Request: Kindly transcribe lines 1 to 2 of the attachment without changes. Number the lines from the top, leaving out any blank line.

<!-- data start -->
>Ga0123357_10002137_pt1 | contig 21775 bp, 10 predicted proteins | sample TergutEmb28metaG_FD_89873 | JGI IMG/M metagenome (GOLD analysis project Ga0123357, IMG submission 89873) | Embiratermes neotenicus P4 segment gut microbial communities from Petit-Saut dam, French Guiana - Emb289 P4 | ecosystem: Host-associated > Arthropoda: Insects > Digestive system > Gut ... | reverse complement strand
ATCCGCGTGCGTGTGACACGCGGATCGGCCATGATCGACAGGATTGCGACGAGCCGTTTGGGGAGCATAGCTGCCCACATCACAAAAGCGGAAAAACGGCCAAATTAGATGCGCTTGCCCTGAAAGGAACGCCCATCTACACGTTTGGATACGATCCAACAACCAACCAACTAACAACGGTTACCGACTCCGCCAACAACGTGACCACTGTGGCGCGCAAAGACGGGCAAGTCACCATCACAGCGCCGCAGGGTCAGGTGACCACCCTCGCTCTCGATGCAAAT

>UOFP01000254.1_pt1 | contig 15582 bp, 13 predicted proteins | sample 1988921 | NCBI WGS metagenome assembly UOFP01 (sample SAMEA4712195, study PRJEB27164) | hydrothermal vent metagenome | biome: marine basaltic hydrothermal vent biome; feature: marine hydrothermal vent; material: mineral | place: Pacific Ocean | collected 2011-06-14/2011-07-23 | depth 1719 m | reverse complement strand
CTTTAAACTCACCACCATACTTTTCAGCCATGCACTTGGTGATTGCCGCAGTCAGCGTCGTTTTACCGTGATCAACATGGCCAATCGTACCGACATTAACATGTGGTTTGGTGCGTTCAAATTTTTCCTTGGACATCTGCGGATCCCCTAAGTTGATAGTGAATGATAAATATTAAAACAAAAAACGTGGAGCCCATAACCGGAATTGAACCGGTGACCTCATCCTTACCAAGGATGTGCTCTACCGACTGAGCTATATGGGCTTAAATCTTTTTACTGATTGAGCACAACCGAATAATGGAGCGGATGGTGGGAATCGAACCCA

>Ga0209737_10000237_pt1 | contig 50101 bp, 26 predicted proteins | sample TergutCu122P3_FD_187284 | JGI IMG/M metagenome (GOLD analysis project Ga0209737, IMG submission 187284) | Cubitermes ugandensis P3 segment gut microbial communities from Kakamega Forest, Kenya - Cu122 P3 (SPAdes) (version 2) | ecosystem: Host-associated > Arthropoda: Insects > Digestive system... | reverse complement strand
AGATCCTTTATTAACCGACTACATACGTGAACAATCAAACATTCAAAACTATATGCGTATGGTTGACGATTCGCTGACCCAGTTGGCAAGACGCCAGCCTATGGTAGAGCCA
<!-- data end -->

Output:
>Ga0123357_10002137_pt1 | contig 21775 bp, 10 predicted proteins | sample TergutEmb28metaG_FD_89873 | JGI IMG/M metagenome (GOLD analysis project Ga0123357, IMG submission 89873) | Embiratermes neotenicus P4 segment gut microbial communities from Petit-Saut dam, French Guiana - Emb289 P4 | ecosystem: Host-associated > Arthropoda: Insects > Digestive system > Gut ... | reverse complement strand
ATCCGCGTGCGTGTGACACGCGGATCGGCCATGATCGACAGGATTGCGACGAGCCGTTTGGGGAGCATAGCTGCCCACATCACAAAAGCGGAAAAACGGCCAAATTAGATGCGCTTGCCCTGAAAGGAACGCCCATCTACACGTTTGGATACGATCCAACAACCAACCAACTAACAACGGTTACCGACTCCGCCAACAACGTGACCACTGTGGCGCGCAAAGACGGGCAAGTCACCATCACAGCGCCGCAGGGTCAGGTGACCACCCTCGCTCTCGATGCAAAT